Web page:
The world needs space junk standards, G7 nations agree

( industrial nations have agreed to make the space junk problem a priority in order to ensure future sustainable use of space. The announcement, made at the G-7 Leaders’ Summit in Cornwall, U.K., on Sunday (June 13), has been hailed by representatives of the commercial space industry and experts alike as a major milestone. Delegates from Canada, France, Germany, Italy, Japan, the U.S., the U.K. and the EU, have agreed to focus on the development of common standards of sustainable operations as well as space traffic management and coordination. They also called on other nations to follow the United Nations’ Long-term Sustainability Guidelines, which outline best practices in the use of space. Read More

NASA Selects New Science Investigations for Future Moon Deliveries

(NASA) As NASA continues plans for multiple commercial deliveries to the Moon’s surface per year, the agency has selected three new scientific investigation payload suites to advance understanding of Earth’s nearest neighbor. Two of the payload suites will land on the far side of the Moon, a first for NASA. All three investigations will receive rides to the lunar surface as part of NASA’s Commercial Lunar Payload Services, or CLPS, initiative, part of the agency’s Artemis approach. The payloads mark the agency’s first selections from its Payloads and Research Investigations on the Surface of the Moon (PRISM) call for proposals. Read More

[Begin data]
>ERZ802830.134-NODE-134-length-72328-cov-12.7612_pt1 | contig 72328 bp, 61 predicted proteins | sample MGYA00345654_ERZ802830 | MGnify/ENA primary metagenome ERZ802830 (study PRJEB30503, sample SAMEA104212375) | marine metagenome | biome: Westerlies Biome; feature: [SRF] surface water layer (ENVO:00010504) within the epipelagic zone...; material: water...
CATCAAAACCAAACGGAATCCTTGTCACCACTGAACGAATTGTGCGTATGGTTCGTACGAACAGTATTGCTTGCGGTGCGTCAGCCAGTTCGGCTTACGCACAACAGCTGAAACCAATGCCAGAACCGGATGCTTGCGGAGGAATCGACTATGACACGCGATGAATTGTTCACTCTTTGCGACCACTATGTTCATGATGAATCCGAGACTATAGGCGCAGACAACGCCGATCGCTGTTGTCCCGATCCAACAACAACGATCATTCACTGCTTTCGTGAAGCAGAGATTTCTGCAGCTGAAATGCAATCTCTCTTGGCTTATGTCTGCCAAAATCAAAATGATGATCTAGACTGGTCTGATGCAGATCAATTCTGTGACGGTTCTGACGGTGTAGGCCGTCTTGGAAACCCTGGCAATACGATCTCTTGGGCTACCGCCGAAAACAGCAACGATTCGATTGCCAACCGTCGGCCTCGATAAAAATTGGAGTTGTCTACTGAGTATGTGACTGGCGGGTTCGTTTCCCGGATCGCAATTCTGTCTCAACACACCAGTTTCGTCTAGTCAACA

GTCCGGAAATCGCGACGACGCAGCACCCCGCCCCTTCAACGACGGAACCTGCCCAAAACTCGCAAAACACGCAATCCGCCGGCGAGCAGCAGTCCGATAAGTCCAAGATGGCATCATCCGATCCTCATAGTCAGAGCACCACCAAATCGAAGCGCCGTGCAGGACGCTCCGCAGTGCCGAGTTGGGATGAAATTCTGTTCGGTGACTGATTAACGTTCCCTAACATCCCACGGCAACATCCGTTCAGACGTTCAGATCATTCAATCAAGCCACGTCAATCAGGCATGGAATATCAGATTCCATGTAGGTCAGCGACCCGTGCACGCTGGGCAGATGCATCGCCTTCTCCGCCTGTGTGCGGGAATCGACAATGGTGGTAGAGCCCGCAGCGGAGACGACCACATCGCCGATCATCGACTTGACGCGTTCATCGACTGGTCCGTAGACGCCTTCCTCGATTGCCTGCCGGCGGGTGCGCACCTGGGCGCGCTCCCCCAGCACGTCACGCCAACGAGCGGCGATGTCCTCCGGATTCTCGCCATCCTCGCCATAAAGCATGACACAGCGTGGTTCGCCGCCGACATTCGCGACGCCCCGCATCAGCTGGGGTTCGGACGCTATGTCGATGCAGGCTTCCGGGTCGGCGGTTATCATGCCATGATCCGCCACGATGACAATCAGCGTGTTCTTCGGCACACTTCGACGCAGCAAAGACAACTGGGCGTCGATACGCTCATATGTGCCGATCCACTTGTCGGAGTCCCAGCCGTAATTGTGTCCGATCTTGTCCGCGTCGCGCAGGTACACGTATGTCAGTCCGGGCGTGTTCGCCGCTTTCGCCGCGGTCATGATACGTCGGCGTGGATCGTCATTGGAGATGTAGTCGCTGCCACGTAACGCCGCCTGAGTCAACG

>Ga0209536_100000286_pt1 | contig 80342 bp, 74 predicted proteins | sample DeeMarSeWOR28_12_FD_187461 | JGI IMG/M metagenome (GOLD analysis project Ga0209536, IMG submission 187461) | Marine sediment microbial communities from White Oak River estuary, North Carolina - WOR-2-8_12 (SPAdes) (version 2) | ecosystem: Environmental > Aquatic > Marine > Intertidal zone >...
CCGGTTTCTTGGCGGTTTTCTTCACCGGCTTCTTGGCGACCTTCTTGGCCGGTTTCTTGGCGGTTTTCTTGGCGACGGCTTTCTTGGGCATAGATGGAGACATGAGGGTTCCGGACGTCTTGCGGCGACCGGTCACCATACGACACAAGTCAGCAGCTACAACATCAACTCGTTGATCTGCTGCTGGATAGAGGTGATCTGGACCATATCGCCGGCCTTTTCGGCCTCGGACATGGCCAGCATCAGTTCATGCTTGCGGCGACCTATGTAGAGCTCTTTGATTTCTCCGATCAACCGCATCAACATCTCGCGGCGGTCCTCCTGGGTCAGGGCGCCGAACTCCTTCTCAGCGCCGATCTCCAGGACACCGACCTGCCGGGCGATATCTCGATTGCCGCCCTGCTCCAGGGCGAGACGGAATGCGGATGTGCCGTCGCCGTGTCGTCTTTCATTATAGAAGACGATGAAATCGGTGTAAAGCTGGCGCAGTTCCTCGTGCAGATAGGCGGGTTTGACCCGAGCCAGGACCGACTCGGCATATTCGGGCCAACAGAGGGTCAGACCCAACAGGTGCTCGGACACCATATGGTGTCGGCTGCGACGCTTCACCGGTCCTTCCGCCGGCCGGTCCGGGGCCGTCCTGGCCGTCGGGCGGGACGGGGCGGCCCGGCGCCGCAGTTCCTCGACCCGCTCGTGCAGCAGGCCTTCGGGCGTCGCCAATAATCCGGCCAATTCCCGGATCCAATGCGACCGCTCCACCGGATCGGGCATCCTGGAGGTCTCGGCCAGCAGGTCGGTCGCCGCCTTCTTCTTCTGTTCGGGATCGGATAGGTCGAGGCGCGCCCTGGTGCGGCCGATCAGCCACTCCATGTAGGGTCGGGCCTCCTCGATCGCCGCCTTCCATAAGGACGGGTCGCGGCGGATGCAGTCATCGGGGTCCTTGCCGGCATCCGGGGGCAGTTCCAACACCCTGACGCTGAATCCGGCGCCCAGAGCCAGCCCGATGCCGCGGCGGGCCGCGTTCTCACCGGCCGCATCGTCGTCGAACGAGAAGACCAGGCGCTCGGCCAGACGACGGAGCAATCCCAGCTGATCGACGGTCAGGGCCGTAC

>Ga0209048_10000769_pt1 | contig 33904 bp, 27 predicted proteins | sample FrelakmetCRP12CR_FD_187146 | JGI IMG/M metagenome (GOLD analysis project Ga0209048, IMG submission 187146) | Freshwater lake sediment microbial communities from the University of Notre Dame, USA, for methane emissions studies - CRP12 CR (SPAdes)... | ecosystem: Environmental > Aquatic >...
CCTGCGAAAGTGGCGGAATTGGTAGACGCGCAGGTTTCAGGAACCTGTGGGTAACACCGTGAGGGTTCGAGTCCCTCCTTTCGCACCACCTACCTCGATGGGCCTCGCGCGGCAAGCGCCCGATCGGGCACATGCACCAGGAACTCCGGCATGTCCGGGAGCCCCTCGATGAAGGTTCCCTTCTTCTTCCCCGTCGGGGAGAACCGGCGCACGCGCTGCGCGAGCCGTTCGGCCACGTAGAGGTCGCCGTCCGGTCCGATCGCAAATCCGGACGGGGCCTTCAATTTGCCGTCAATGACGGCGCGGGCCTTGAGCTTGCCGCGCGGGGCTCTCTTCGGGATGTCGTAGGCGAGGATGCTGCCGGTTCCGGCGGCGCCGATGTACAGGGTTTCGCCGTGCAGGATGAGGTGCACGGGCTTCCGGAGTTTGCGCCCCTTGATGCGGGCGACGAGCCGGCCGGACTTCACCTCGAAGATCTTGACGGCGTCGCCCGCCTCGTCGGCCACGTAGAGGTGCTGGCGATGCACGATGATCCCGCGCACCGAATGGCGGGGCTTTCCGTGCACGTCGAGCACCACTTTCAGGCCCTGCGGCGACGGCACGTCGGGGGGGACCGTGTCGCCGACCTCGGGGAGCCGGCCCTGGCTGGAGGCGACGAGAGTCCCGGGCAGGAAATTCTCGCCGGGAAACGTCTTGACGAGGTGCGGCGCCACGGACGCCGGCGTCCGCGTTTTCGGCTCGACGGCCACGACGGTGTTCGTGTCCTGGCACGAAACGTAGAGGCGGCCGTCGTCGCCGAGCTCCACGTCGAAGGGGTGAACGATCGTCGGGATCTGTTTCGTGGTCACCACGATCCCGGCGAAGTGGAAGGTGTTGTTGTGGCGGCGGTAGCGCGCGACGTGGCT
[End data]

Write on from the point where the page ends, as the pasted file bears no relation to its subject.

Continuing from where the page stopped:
DoD looking improve pay for Guard, Reserve troops

(MilitaryTimes) Senior defense leaders are expected to update members of Congress soon on the issue of improving National Guard and reservists pay, to ensure better benefits parity between the part-time forces and active-duty troops for similar work. Last week, in response to questioning on the issue, Joint Chiefs Chairman Gen. Mark Milley said that a “reform effort” on the issue is underway and officials are conducting a review to determine next steps on the issue. Read More